If you’re researching ways to get pregnant, you’re bound to come across old wives tales like doing a baby dance under a full moon or sitting in a pregnant woman’s chair as methods to increase your odds of conception — but the truth of the matter is, focusing on your own health (as well as your partner’s) is probably your best bet.
1. Stop smoking
With this one change, men can increase their sperm count and motility, while women can reduce their chances of miscarriage. Moreover, studies have shown that women who smoke take longer to conceive and are more likely to experience infertility. It’s in your best interest to give up smoking altogether, before you begin your fertility journey.
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2. Get an ovulation predictor kit
Using an ovulation predictor kit (OPK) is one of the easiest methods of monitoring your fertile window. Before ovulation, your luteinizing hormone (LH) surges up, and OPKs detect that jump one to two days before the egg is released. You can then time sex to happen just after the surge, thus increasing your odds of conception.
3. Take a prenatal vitamin
Find a high-quality prenatal vitamin with adequate folic acid to prepare your body for pregnancy and develop a strong environment in which your baby can grow.
4. And while you’re at it, FertilityBlend
Speaking of vitamins and supplements, over-the-counter FertilityBlend (formulas for both men and women are available) has shown much promise in helping couples conceive. In a 2006 study, FertilityBlend for Women and FertilityBlend for Men were found to have a positive impact on conception, with no significant side effects.
5. Cut out that extra cup of coffee
A regular cup of coffee contains lots of caffeine — and some studies suggest that high caffeine intake can be associated with miscarriage and infertility. So, limiting caffeine intake is a good idea. Everything in moderation.
6. Keep cocktails (and wine and beer) in check
While everyone knows they should watch the hard stuff while pregnant, it may not be a bad idea to wean yourself off it during the conception process. Studies show that both men and women can benefit from limiting alcohol consumption during this time.
7. Get busy (in bed!)
Maybe this one goes without saying, but if you aren’t having regular sex now — get started. And don’t just wait for your ovulation window, either. Sperm can live for three to six days in a woman’s body, so if you’re tracking ovulation, go ahead and give things a go (so to speak) the week before, too.
More: Mother’s Day in the Wake of Infertility
8. Hold off on the veggie burgers
Did you know that soy can have an adverse effect on sperm? Researchers at Harvard have found that men who eat large quantities of soy-based foods produce nearly a third (32 percent) fewer sperm per square millimeter than men who consume no soy-based foods. For your main protein, you and (and the source of your sperm) should try fish, which (as long as it’s low in mercury) has been associated with greater odds of conception.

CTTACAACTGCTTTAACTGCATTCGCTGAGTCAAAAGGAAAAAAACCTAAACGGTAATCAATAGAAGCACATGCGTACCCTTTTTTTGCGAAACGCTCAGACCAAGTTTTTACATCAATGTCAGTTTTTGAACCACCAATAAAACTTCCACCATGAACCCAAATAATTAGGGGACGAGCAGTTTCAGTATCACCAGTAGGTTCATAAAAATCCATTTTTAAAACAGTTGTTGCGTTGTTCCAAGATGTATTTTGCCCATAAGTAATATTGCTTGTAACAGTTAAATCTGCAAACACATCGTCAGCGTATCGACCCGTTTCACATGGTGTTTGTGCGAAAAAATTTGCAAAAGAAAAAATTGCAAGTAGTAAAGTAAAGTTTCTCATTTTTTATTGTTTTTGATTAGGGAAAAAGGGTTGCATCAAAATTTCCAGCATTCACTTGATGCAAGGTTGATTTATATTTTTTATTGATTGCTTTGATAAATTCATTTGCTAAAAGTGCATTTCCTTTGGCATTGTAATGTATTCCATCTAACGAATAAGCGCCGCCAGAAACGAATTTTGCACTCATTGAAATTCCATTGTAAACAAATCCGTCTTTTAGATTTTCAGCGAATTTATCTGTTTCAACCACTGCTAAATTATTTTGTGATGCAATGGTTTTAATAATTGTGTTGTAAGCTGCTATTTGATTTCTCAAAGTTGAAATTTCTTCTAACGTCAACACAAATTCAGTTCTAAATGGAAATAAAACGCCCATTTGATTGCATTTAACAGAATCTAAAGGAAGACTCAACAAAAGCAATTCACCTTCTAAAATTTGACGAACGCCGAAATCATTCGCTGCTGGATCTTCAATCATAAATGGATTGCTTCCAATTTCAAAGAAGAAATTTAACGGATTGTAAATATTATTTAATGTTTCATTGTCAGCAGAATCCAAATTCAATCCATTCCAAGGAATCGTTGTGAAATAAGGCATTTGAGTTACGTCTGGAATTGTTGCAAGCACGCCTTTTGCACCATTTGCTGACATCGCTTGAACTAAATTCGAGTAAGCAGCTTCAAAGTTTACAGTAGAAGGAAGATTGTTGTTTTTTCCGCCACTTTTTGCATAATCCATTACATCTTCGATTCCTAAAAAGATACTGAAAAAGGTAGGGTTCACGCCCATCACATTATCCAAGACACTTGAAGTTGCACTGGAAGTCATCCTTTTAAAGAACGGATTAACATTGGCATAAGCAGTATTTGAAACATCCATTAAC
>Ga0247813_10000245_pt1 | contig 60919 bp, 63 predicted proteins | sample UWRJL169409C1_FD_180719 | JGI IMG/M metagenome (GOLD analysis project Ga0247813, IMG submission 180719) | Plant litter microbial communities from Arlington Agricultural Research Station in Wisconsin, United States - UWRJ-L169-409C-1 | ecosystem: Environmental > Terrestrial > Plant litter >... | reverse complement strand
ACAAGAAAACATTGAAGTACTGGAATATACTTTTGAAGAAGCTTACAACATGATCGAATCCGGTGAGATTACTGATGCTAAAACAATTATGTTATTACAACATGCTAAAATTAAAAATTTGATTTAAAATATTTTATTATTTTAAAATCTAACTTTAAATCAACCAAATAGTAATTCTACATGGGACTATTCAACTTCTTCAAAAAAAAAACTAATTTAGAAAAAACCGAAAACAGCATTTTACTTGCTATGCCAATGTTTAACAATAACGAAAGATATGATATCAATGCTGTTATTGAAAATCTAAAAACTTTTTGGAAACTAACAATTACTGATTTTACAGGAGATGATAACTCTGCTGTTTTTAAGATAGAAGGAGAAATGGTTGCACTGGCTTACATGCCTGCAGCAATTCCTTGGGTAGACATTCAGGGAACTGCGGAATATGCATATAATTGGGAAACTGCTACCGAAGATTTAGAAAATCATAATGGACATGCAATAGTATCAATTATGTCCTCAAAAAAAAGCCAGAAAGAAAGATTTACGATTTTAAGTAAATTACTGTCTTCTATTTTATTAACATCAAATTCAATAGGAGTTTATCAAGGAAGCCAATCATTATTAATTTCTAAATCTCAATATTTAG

9. Avoid BPA
Bisphenol A, or BPA — the chemical used to make certain plastics used in water bottles and various containers — is now being linked to lower fertility in men. Switch over to metal water bottles and avoid leaving plastic containers in a hot car if they contain food or water. Heat is thought to significantly increase the amount of BPA passed from the container to the consumable substance.
10. Get to a healthy weight
A stunning 30 percent of infertility is due to being overweight or underweight, according to the National Infertility Association. So to conceive faster, lose or gain accordingly! You’ll also avoid more pregnancy complications and feel a lot better after delivery.
Let’s face it: When is exercise not a good idea? The key here is moderation. While doctors disagree about the amount and intensity of exercise that’s ideal for getting pregnant, there’s no question that it can help you reach and maintain that healthy weight. Not a gym rat? Try walking outside a few days a week. You know you can do it!
12. Review medications with your doctor
Some women express concern over giving up their medicine — antidepressants, for example — while trying to get pregnant. It’s probably possible to keep going with your medical treatment while you and your partner make a baby, but talk to your doctor to find out if you need to make any adjustments.
13. Get a checkup
Now is definitely the time for a pap smear, a cervical exam and all the other poking and prodding that comes with a gynecologist visit. Why? It’s much easier to address potential problems before you’re pregnant than during. Get thee to thy annual.
14. Check out your surroundings
Various environmental factors have been linked with fertility levels. If you’re having trouble conceiving, where you live might play a role. Visit the Agency for Toxic Substances and Disease Registry for more information if you suspect toxins in your community.
15. Stress less
Easier said than done, right? But stress reduction has been shown to increase fertility in couples. This isn’t to say that infertility is “your” fault if you’ve got an anxiety-provoking job, as so many of us do. But in preparing for pregnancy, you’re establishing habits that can help you for life (including the pregnancy itself), and relaxation techniques like “cognitive restructuring” can help signal to your body that it’s a good time to make a baby. So try out a yoga class, embrace me time and do whatever it is that makes you feel good.
Originally published December 2013. Updated July 2017.
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